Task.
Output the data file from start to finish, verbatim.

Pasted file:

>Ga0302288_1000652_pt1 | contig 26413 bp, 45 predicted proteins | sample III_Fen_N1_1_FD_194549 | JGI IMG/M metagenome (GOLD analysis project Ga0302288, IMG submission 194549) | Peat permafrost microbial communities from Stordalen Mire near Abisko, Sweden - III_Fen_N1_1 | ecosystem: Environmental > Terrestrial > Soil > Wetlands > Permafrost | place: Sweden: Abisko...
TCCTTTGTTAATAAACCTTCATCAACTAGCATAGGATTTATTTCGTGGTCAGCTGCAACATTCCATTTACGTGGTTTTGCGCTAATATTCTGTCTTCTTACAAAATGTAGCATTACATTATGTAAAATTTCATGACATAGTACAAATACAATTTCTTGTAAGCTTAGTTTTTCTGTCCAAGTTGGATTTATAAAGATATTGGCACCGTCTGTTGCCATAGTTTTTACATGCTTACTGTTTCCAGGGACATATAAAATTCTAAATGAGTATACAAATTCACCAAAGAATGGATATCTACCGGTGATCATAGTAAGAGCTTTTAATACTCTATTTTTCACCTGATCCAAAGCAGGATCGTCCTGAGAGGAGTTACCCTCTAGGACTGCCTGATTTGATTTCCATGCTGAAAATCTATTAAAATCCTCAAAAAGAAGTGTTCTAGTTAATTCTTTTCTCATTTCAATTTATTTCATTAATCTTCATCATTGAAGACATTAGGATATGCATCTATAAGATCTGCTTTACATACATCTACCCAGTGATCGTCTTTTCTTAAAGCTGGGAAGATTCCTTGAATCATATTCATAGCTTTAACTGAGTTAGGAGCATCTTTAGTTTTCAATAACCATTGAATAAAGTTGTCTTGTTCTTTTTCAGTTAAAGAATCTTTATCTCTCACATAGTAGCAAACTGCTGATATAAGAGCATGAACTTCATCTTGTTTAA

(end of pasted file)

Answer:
>Ga0302288_1000652_pt1 | contig 26413 bp, 45 predicted proteins | sample III_Fen_N1_1_FD_194549 | JGI IMG/M metagenome (GOLD analysis project Ga0302288, IMG submission 194549) | Peat permafrost microbial communities from Stordalen Mire near Abisko, Sweden - III_Fen_N1_1 | ecosystem: Environmental > Terrestrial > Soil > Wetlands > Permafrost | place: Sweden: Abisko...
TCCTTTGTTAATAAACCTTCATCAACTAGCATAGGATTTATTTCGTGGTCAGCTGCAACATTCCATTTACGTGGTTTTGCGCTAATATTCTGTCTTCTTACAAAATGTAGCATTACATTATGTAAAATTTCATGACATAGTACAAATACAATTTCTTGTAAGCTTAGTTTTTCTGTCCAAGTTGGATTTATAAAGATATTGGCACCGTCTGTTGCCATAGTTTTTACATGCTTACTGTTTCCAGGGACATATAAAATTCTAAATGAGTATACAAATTCACCAAAGAATGGATATCTACCGGTGATCATAGTAAGAGCTTTTAATACTCTATTTTTCACCTGATCCAAAGCAGGATCGTCCTGAGAGGAGTTACCCTCTAGGACTGCCTGATTTGATTTCCATGCTGAAAATCTATTAAAATCCTCAAAAAGAAGTGTTCTAGTTAATTCTTTTCTCATTTCAATTTATTTCATTAATCTTCATCATTGAAGACATTAGGATATGCATCTATAAGATCTGCTTTACATACATCTACCCAGTGATCGTCTTTTCTTAAAGCTGGGAAGATTCCTTGAATCATATTCATAGCTTTAACTGAGTTAGGAGCATCTTTAGTTTTCAATAACCATTGAATAAAGTTGTCTTGTTCTTTTTCAGTTAAAGAATCTTTATCTCTCACATAGTAGCAAACTGCTGATATAAGAGCATGAACTTCATCTTGTTTAA